If you're looking to donate to a good cause, you've got a few things to consider -- your own beliefs and worldview and, importantly, how far your money will go. Top Nonprofits' list of the top nonprofit organizations tells a story of how different organizations marshal their services to make a global impact, whether it's a modest outfit with a few thousand members or a powerhouse with millions of participants.
This snapshot pulls in a lot of the nonprofits you'd recognize, some you might have forgotten about, and a few that you never knew were nonprofits in the first place. The results are ordered against a few factors: its web rank (1/3 weight, from a number of sources that measure traffic, page rank from Google, and other inputs), its social media engagement (Facebook and Twitter only here, both contributing to 1/3 weight) and its Charity Navigator Rating (1/3 weight). You may quibble with the rankings, but one thing is clear: the cause is noble in each case.
Protection for the creative class, Creative Commons is the modern day defender of intellectual property. By applying a Creative Common license, you can let people share your photographs without allowing companies to sell them. It also requires people who borrow your work to properly credit you. On the user end, songs tagged this way can be remixed and used, royalty free.
Land-grant universities have a long and proud legacy in the U.S. -- including 4H, the largest youth mentoring and development organization. Its current network is more than 6 million young people and nearly 612,000 volunteers-not to mention 25 million alumni. Centered on public service, 4H fills the gaps of community need government programs and the private sector.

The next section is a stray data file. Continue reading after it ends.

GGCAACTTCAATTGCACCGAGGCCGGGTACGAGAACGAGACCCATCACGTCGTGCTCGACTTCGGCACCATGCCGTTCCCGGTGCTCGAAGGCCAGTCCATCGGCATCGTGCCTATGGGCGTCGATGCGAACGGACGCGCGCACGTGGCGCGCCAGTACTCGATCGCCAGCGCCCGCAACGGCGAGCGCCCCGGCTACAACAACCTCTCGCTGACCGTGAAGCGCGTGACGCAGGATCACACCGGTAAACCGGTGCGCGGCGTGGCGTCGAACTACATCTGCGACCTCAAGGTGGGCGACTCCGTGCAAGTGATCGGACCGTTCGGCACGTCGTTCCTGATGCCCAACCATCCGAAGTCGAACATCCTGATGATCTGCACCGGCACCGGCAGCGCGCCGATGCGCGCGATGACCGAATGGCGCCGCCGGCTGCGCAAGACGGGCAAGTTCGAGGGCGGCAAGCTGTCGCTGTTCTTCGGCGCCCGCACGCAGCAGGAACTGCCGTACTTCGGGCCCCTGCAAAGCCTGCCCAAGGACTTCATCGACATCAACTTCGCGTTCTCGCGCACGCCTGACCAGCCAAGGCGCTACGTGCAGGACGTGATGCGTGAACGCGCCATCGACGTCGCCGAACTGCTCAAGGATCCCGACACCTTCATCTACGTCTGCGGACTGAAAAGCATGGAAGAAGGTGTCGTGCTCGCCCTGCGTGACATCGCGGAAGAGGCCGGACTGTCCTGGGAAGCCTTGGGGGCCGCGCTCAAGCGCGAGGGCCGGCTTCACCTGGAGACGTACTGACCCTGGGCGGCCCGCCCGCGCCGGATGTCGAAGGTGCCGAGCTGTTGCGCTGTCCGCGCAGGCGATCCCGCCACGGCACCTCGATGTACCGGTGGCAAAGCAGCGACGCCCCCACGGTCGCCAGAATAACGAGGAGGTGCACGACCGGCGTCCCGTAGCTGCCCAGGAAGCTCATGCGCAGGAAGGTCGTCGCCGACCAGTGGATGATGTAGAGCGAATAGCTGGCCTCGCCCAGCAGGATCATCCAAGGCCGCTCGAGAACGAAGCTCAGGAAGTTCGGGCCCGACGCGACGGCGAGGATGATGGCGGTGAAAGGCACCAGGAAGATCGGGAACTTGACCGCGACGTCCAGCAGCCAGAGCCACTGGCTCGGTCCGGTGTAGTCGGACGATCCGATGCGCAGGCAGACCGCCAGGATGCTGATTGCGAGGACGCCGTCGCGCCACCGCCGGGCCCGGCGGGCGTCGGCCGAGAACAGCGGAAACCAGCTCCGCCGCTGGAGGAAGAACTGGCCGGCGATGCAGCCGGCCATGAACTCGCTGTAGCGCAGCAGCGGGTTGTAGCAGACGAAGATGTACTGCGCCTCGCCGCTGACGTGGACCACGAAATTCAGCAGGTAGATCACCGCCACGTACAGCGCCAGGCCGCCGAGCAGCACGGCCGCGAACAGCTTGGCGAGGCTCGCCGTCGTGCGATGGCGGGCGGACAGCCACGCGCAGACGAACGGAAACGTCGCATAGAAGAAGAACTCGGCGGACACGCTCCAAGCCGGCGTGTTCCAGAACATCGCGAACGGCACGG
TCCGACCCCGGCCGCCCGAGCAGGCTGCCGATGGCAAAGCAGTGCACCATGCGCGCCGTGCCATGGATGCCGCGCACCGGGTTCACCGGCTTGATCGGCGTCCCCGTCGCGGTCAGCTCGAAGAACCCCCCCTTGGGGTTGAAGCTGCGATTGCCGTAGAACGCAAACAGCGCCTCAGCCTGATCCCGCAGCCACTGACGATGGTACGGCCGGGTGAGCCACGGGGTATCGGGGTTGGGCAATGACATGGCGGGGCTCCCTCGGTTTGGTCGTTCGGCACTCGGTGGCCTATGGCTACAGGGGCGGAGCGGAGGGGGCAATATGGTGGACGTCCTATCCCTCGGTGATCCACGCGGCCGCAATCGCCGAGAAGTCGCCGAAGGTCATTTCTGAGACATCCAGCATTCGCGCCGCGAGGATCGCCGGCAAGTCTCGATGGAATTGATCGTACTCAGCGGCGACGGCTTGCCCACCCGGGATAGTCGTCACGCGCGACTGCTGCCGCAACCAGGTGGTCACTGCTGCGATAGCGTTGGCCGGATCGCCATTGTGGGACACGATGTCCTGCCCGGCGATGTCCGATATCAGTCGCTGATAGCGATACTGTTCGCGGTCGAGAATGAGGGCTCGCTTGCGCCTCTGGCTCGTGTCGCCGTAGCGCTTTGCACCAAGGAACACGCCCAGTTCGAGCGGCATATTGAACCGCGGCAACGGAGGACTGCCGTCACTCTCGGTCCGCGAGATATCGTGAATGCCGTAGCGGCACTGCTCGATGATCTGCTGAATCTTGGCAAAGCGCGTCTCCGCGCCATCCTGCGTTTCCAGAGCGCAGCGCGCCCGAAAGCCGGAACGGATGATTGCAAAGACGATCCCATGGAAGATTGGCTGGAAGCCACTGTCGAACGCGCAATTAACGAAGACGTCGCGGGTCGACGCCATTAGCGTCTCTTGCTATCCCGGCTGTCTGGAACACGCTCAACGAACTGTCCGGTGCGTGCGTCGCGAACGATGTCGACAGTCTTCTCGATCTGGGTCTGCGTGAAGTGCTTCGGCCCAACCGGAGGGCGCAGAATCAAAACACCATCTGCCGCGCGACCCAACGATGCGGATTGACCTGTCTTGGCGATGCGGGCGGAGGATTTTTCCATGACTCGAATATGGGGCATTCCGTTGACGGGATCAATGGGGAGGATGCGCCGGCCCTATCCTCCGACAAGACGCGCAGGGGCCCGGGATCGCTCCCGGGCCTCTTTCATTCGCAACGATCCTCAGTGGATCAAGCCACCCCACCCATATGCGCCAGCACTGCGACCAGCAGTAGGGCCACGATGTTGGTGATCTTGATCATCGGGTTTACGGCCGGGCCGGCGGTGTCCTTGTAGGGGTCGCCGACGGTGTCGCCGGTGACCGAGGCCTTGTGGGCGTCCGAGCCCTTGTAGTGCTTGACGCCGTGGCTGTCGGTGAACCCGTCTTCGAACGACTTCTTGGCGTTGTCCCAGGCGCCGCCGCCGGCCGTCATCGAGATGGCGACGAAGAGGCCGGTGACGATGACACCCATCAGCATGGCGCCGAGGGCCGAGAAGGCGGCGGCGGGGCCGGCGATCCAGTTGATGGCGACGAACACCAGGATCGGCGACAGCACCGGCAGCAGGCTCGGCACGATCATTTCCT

San Diego Zoo is at the top of nearly everyone's list, globally, for its conservation and care. More than 3,500 rare and endangered animals across 300 species call it home. It also has the largest member base of any zoo in the world, with 250,000 member households and 130,000 child memberships.
How many people went to "the Y" for camp or after-school programs? For 160 years, this nonprofit has defined community centered activities, support, and fun-giving kids everywhere access to a cool pool in the summer and a warm gym to shoot hoops in the winter. Its mission is to drive social change through personal achievement. Who can't get behind that?
More than 500 local chapters nationwide are the lifeblood of this conservation organization that stewards awareness and action on behalf of our ecosystems and the habitats that wildlife call home. Named for John James Audubon, the 19th century French-American ornithologist and author (and illustrator) of the seminal guide Birds of North America, Audubon is for the birds. Literally.